The Potential for Shared Use Mobility in Affordable Housing Complexes in Rural California
- Author(s): Pike, Susan, PhD
- Rodier, Caroline, PhD
- Martinez, Jose
- et al.
Published Web Locationhttps://doi.org/10.7922/G2K935PV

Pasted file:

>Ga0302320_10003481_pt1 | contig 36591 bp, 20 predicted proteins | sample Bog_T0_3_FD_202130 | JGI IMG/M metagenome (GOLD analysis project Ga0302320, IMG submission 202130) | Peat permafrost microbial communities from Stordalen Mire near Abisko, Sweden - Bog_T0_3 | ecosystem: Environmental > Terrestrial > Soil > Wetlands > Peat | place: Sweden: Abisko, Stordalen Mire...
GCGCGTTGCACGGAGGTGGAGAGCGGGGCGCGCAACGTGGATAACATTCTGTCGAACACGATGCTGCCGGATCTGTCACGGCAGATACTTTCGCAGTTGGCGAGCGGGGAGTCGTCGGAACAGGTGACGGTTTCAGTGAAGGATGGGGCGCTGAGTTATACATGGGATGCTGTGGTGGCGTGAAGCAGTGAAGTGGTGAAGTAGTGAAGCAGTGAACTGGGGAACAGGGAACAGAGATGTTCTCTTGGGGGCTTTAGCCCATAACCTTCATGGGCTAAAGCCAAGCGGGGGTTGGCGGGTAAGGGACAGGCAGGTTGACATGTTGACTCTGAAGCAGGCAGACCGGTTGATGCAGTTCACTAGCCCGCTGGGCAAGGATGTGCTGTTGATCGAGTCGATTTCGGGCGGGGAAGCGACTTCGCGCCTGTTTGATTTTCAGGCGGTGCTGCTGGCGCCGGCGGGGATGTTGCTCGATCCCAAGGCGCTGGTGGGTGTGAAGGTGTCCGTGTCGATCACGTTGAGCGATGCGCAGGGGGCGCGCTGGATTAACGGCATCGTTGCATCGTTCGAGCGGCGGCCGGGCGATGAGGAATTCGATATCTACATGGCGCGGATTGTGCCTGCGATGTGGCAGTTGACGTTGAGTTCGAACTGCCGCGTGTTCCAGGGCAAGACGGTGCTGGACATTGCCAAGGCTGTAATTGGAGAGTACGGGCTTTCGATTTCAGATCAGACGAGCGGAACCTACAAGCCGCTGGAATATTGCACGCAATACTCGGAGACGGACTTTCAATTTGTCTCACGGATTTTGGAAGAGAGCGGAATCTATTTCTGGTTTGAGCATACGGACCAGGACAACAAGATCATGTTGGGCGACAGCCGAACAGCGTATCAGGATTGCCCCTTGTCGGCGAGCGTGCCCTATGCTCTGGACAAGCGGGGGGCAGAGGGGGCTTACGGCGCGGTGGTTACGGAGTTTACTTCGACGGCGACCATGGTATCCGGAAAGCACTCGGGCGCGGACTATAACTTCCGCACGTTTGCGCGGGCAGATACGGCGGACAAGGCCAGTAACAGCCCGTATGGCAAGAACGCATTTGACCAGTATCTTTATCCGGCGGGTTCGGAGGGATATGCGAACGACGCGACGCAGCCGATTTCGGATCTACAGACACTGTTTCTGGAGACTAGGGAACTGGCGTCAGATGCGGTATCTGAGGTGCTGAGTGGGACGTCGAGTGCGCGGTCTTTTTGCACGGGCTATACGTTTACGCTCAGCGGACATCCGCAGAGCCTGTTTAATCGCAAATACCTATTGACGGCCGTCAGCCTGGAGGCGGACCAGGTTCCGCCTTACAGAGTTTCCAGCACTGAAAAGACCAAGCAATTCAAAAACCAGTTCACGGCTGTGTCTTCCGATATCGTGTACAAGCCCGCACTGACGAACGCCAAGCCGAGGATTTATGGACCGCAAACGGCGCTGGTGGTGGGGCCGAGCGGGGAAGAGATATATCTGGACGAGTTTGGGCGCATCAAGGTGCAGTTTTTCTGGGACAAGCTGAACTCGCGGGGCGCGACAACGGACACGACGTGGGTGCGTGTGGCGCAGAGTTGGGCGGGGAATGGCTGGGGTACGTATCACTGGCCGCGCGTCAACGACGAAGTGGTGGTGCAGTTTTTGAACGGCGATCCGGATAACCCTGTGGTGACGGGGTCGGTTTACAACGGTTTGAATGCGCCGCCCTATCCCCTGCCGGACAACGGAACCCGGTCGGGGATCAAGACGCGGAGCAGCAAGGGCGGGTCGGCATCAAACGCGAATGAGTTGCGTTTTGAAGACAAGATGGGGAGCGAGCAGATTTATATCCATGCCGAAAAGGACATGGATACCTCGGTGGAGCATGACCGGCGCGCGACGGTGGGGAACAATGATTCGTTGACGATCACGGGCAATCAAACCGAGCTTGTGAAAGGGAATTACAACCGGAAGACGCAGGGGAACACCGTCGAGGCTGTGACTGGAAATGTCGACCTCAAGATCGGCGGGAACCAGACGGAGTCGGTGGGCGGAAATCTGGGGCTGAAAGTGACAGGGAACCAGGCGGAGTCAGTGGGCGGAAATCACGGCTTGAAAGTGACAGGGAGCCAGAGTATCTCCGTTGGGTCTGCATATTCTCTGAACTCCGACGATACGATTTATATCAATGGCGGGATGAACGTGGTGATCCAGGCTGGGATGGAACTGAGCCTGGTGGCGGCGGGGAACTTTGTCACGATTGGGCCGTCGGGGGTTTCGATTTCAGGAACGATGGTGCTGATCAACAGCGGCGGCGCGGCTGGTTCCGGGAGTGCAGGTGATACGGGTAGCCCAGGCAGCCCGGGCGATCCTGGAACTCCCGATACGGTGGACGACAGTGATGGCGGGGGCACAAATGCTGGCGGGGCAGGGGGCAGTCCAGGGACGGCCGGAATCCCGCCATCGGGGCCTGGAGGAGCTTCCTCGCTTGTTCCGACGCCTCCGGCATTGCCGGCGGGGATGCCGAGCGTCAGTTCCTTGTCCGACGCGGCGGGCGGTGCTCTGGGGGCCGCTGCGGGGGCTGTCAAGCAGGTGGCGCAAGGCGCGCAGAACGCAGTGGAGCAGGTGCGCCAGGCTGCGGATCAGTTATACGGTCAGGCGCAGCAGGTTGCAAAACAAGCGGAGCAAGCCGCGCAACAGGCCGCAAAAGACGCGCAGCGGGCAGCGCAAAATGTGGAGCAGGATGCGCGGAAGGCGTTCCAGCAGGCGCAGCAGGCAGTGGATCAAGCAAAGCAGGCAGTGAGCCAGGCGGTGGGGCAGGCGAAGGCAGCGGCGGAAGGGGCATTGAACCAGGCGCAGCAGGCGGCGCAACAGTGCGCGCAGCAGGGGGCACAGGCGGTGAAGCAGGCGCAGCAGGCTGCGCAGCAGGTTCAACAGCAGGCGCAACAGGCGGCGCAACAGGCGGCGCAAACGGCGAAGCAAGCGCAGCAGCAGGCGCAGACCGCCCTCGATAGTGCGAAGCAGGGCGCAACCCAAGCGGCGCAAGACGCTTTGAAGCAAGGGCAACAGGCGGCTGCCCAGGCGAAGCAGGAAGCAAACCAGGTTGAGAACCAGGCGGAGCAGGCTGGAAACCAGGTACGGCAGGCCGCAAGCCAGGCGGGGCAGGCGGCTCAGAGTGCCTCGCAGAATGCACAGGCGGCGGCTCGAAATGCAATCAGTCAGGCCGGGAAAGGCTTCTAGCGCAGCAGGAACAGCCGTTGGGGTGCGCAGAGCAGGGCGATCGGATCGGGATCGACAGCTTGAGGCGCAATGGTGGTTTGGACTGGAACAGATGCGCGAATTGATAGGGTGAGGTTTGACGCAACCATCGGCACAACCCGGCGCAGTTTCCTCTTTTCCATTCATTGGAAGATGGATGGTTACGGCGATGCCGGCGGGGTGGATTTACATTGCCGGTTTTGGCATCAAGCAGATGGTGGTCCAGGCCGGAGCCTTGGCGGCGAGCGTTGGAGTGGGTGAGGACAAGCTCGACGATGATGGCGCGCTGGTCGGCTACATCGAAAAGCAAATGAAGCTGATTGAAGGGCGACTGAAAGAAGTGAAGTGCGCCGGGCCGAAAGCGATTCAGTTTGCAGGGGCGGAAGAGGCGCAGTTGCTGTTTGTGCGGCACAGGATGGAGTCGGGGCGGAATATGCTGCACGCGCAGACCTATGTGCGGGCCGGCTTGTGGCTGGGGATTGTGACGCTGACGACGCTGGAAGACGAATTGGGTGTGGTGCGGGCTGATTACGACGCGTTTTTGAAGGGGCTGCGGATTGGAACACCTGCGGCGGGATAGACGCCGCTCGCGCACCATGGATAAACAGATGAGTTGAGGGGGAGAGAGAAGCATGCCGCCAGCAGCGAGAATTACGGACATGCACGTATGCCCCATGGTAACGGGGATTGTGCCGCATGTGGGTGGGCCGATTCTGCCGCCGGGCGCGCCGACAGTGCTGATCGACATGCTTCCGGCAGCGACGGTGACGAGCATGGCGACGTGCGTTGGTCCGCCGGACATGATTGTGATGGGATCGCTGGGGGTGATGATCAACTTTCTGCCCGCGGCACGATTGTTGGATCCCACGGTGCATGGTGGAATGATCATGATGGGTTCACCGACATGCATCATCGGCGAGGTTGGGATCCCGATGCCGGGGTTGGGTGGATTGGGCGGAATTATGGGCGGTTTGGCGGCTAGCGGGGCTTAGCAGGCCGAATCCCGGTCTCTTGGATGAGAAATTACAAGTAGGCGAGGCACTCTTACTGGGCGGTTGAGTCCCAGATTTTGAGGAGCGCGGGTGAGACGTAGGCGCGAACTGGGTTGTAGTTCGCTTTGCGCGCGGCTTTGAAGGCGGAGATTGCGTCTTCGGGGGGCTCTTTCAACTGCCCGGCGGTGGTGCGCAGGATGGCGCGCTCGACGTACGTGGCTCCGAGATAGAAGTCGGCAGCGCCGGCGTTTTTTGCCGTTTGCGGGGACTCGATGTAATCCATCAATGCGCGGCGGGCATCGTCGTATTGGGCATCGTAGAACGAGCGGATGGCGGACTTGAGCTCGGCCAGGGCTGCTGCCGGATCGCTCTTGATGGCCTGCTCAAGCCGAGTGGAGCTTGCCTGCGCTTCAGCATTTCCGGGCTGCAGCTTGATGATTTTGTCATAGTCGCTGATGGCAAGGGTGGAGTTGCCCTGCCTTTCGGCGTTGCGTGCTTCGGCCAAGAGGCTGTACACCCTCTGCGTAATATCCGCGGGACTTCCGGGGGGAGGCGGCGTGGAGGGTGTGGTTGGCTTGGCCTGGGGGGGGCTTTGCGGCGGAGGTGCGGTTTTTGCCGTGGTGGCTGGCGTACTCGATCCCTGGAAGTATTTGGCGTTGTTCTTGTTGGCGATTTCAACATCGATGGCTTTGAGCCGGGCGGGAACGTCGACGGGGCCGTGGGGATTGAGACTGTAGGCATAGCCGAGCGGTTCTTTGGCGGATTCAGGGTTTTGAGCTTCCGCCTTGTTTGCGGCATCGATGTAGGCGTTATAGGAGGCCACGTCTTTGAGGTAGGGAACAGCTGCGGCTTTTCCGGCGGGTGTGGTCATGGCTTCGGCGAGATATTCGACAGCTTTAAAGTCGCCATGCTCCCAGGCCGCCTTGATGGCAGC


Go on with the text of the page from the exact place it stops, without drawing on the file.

There is very little research on the unmet needs of and transportation alternatives for low-income households in California. A survey of low-income residents at affordable housing complexes in the San Joaquin Valley of California was conducted to explore unmet transportation needs, willingness to use shared mobility services, and the potential to reduce household vehicles and parking spaces. The survey also examined awareness of public financial incentive programs aimed at reducing vehicle emissions in the Valley. The analysis of the survey results suggests the following conclusions: survey respondents successfully marshal their limited transportation resources to travel to activities that are essential to the current or future economic wellbeing of their households; respondents indicate a strong willingness to use ridesourcing and carsharing services located at their affordable housing complex; analysis of the use of respondents’ current vehicles and stated willingness to use ridesourcing and carsharing services suggests some potential to reduce parking in the affordable housing complexes; barriers to paying for carsharing and ridesourcing services include lack of credit cards and bank accounts; carsharing and ridesharing programs in these communities should include a call center with staff who speaks both English and Spanish; and survey respondents lack knowledge about public incentive programs that seek to reduce vehicle emissions in the San Joaquin Valley.